The SEC's continued focus in this area is not surprising. As we wrote a year ago, confidentiality provisions included in settlement agreements, employment or independent contractor contracts and in other documents have already come under increased scrutiny in the financial industry. The SEC, the Financial Industry Regulatory Authority (FINRA) and the United States Department of Labor (DOL) have each introduced guidance prohibiting confidentiality provisions that impede the whistleblowing process or obstruct investigations and prosecutions by regulators. In October 2014, FINRA issued Regulatory Notice 14-40, reminding firms that it is a violation of FINRA Rule 2010 (Standards of Commercial Honor and Principles of Trade) to include confidentiality provisions in settlement agreements or any other documents, including confidentiality stipulations made during FINRA arbitration proceedings, that prohibit or restrict a customer or any other person from communicating with the SEC, FINRA, or any federal or state regulatory authority regarding a possible securities law violation. In light of the regulators' scrutiny in this area, firms began to carefully craft confidentiality provisions in their agreements to avoid running afoul of the regulators' concerns.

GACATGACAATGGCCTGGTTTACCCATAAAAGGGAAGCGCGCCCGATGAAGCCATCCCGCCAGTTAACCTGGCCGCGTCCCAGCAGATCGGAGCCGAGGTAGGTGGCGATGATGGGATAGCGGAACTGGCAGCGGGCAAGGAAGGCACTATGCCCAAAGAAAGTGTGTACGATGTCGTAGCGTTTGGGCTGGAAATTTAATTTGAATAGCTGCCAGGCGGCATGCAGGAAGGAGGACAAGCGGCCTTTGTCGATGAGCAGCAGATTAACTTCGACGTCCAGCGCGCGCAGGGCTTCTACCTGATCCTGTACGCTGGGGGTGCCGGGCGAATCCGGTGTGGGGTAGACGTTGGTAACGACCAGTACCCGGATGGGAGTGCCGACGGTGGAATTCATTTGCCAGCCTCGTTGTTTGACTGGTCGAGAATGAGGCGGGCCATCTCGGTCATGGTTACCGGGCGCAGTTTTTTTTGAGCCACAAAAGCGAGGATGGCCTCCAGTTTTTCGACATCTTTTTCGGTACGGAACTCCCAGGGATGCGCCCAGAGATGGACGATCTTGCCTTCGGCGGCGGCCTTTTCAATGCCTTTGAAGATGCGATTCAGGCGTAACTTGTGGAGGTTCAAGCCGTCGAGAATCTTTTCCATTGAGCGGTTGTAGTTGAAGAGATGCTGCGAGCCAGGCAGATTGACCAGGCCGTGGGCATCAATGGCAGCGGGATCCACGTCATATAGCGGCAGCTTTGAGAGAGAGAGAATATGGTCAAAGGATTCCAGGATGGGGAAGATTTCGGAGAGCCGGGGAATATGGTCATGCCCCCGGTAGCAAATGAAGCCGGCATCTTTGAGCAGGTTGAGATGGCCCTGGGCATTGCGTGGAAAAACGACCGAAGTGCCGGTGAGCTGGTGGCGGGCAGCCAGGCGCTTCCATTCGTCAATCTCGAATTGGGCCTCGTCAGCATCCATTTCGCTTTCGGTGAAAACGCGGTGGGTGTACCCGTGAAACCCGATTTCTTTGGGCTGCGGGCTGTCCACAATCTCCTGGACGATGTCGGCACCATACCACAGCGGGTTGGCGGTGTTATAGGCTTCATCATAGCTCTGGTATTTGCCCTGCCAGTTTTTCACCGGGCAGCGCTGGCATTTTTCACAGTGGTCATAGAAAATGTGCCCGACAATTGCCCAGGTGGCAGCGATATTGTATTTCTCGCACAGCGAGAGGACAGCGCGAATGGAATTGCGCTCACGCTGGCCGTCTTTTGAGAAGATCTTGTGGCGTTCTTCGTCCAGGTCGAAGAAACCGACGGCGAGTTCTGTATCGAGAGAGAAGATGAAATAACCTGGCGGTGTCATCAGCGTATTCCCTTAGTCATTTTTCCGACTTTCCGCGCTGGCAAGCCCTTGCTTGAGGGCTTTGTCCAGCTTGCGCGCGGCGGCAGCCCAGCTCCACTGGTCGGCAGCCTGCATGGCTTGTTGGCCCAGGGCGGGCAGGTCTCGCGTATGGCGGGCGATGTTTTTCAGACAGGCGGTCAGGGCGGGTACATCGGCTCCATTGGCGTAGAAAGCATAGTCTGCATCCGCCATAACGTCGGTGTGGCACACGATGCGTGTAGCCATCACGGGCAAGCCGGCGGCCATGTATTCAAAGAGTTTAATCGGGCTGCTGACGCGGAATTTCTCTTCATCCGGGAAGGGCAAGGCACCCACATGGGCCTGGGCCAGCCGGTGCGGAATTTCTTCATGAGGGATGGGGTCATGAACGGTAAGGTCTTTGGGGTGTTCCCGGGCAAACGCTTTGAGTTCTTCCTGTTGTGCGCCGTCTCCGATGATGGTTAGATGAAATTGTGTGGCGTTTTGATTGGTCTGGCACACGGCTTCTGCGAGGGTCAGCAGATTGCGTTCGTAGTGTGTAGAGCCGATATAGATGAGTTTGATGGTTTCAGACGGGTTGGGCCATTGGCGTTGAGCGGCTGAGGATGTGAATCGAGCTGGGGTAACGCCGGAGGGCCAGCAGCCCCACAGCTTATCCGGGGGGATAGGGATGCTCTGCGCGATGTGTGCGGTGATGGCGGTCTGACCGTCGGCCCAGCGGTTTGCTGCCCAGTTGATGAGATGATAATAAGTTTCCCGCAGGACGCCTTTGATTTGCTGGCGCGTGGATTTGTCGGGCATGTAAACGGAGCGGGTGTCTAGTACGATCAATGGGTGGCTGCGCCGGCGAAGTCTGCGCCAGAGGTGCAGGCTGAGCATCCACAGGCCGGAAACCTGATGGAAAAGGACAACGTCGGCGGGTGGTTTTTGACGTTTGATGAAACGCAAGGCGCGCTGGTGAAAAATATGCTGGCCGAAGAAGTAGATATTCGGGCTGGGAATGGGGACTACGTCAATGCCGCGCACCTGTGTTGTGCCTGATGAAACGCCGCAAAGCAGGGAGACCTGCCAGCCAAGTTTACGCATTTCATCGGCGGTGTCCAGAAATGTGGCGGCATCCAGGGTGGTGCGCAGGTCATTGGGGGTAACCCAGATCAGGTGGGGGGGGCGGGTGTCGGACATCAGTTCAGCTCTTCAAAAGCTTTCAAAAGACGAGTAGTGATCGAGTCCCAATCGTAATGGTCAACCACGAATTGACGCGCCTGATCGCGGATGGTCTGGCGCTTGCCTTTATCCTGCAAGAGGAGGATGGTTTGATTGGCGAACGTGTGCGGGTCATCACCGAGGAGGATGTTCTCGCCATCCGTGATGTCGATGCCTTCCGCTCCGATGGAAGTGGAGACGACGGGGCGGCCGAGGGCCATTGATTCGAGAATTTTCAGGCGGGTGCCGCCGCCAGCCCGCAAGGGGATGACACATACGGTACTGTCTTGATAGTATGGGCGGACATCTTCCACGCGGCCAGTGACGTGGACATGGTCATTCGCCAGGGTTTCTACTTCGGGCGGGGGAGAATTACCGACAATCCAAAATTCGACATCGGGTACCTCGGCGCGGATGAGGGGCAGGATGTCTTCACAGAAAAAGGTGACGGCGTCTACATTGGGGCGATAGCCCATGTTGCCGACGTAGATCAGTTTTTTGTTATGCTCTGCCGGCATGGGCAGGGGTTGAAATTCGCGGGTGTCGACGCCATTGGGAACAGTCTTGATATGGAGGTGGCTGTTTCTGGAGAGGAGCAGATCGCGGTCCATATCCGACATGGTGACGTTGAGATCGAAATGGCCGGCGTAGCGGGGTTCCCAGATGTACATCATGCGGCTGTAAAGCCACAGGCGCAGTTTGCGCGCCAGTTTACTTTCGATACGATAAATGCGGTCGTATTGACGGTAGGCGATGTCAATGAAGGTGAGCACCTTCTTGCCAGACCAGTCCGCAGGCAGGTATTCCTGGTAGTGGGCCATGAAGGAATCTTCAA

III. Recent Developments